In a summary judgment, the US District Court ruled that the Union of Needletrades, Industrial & Textile Employees (UNITE) violated the Driver’s Privacy Protection Act of 1994 when it used the license plate numbers that it obtained from cars in Cintas parking lots to get employees’ names and addresses. The ploy was part of a union campaign to organize the workers of Cintas, the largest employer in the industrial laundry industry in the US, according to the court opinion (See Employees Sue Unions for Privacy Violations).
The class action suit was filed by Cintas employees in 2004, after they, or their family or friends began having unannounced, uninvited visits by UNITE representatives.
The campaign by UNITE meant finding out as much as possible about Cintas and any issues its workers might have, preparing written materials and organizing strategy, and compiling addresses of workers to contact. According to the opinion, organizers also used tactics such as following Cintas employees home to get their addresses. The union deemed such prying methods, which it has used since the 1970s, “essential because it believed that workers would be reluctant to talk to UNITE representatives at work,” fearing retaliation by their employer.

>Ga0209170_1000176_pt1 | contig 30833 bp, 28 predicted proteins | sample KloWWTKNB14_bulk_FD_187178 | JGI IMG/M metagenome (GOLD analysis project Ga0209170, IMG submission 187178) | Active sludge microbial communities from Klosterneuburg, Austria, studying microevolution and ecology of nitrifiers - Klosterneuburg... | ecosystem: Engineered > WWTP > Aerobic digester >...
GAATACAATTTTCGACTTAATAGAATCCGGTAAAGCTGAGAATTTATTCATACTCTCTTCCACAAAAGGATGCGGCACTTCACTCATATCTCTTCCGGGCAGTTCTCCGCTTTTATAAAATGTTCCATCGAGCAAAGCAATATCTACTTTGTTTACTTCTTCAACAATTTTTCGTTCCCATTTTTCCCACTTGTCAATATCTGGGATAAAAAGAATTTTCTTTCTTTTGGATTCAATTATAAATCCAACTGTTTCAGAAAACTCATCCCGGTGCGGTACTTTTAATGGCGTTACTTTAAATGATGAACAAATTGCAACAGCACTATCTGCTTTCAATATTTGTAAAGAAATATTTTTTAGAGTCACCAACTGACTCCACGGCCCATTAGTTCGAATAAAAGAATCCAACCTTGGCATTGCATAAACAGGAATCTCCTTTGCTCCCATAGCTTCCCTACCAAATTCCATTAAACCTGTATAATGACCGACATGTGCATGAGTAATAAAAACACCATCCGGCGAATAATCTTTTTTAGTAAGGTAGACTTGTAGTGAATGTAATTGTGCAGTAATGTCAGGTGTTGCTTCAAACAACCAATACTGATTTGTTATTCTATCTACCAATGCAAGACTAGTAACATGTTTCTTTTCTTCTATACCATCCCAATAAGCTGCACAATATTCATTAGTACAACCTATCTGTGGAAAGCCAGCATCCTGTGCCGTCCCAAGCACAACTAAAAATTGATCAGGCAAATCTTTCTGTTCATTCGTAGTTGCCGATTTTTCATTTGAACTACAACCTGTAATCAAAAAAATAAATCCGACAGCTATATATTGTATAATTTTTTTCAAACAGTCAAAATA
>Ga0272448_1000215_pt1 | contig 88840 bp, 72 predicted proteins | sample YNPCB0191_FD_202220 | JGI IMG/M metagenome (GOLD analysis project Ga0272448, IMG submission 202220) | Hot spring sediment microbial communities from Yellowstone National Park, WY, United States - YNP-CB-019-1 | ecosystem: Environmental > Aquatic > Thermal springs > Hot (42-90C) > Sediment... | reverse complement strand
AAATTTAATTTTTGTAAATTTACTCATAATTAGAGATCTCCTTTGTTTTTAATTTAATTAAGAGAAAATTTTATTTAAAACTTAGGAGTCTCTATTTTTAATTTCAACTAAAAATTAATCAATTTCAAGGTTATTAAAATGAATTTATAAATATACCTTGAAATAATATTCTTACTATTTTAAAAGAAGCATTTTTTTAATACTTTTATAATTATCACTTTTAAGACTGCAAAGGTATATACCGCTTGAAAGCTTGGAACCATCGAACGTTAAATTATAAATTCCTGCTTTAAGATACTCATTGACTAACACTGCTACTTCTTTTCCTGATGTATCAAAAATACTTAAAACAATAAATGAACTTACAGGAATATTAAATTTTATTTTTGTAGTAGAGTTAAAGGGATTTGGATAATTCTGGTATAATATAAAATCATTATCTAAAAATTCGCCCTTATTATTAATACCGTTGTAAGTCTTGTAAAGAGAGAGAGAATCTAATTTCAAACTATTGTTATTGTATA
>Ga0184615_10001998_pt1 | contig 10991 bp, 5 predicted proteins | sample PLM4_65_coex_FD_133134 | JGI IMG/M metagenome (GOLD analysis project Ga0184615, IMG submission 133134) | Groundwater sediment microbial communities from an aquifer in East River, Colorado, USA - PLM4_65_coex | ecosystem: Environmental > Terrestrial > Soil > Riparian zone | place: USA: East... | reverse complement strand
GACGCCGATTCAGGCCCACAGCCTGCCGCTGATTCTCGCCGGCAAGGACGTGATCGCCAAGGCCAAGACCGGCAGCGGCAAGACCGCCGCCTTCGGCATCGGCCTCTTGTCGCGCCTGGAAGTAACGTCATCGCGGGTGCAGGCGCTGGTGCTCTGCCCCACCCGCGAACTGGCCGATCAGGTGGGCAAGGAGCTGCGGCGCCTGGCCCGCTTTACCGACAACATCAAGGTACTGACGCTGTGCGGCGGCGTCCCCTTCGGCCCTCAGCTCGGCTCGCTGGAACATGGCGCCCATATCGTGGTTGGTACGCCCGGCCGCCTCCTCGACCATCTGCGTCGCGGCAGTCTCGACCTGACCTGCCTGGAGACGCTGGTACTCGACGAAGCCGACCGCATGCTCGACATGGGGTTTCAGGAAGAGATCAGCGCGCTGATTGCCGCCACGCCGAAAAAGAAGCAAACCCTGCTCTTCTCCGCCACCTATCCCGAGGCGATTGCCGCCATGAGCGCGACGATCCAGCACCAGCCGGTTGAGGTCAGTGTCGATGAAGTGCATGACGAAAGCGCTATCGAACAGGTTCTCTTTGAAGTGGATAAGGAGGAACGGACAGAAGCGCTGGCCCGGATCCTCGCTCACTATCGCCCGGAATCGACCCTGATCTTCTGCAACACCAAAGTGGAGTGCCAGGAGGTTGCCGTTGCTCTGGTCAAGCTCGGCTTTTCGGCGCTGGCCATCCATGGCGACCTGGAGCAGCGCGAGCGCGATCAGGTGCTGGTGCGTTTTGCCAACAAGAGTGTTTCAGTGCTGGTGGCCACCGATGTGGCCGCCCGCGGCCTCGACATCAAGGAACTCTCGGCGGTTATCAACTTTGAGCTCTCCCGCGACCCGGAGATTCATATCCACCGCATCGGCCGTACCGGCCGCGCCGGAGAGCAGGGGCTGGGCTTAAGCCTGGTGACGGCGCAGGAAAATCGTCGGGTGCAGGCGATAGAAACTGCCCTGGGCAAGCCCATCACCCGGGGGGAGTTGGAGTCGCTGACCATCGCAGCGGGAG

The court focused on the union’s accessing employees’ motor vehicle records “to help create lists of names of presumed Cintas workers,” in Connecticut, New York, Pennsylvania, Ohio, Indiana, Illinois, Michigan, Wisconsin, Nevada and California.
Cintas President and CEO Scott Farmer hailed the district court’s decision in a statement, saying it “sends a clear message to the unions that these unlawful tactics will not be tolerated.” The court ordered that the union pay $2,500 to each of the Cintas employees who brought the original suit, but has not yet determined whether to award punitive damages and compensation to approximately 2,000 more Cintas employees.
According to a press release , UNITE plans to appeal the judgment.
For the full opinion go here .
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